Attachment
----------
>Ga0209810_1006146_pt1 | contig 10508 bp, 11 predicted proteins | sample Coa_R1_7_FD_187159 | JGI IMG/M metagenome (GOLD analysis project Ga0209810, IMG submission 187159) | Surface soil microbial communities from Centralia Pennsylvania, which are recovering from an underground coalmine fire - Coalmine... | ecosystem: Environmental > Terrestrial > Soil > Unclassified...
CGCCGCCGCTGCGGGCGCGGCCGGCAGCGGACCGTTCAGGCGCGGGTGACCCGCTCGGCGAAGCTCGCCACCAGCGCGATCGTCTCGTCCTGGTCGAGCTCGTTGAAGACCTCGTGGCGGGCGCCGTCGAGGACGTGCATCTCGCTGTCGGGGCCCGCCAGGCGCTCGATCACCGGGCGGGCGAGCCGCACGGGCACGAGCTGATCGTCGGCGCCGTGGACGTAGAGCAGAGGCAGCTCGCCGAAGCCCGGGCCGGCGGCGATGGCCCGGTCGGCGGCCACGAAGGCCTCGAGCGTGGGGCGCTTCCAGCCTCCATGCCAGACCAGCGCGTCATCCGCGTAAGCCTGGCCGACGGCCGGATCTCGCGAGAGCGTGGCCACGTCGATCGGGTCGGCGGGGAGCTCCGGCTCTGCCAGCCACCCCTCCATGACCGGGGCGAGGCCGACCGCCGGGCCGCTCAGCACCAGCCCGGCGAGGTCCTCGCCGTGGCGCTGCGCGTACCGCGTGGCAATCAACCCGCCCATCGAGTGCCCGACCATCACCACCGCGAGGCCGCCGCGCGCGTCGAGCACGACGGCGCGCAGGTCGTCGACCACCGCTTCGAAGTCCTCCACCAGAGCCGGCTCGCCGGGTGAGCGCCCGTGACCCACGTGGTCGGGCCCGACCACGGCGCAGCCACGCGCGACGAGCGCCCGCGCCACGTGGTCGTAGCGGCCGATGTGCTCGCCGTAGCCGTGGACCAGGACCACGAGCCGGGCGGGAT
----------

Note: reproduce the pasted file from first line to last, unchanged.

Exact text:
>Ga0209810_1006146_pt1 | contig 10508 bp, 11 predicted proteins | sample Coa_R1_7_FD_187159 | JGI IMG/M metagenome (GOLD analysis project Ga0209810, IMG submission 187159) | Surface soil microbial communities from Centralia Pennsylvania, which are recovering from an underground coalmine fire - Coalmine... | ecosystem: Environmental > Terrestrial > Soil > Unclassified...
CGCCGCCGCTGCGGGCGCGGCCGGCAGCGGACCGTTCAGGCGCGGGTGACCCGCTCGGCGAAGCTCGCCACCAGCGCGATCGTCTCGTCCTGGTCGAGCTCGTTGAAGACCTCGTGGCGGGCGCCGTCGAGGACGTGCATCTCGCTGTCGGGGCCCGCCAGGCGCTCGATCACCGGGCGGGCGAGCCGCACGGGCACGAGCTGATCGTCGGCGCCGTGGACGTAGAGCAGAGGCAGCTCGCCGAAGCCCGGGCCGGCGGCGATGGCCCGGTCGGCGGCCACGAAGGCCTCGAGCGTGGGGCGCTTCCAGCCTCCATGCCAGACCAGCGCGTCATCCGCGTAAGCCTGGCCGACGGCCGGATCTCGCGAGAGCGTGGCCACGTCGATCGGGTCGGCGGGGAGCTCCGGCTCTGCCAGCCACCCCTCCATGACCGGGGCGAGGCCGACCGCCGGGCCGCTCAGCACCAGCCCGGCGAGGTCCTCGCCGTGGCGCTGCGCGTACCGCGTGGCAATCAACCCGCCCATCGAGTGCCCGACCATCACCACCGCGAGGCCGCCGCGCGCGTCGAGCACGACGGCGCGCAGGTCGTCGACCACCGCTTCGAAGTCCTCCACCAGAGCCGGCTCGCCGGGTGAGCGCCCGTGACCCACGTGGTCGGGCCCGACCACGGCGCAGCCACGCGCGACGAGCGCCCGCGCCACGTGGTCGTAGCGGCCGATGTGCTCGCCGTAGCCGTGGACCAGGACCACGAGCCGGGCGGGAT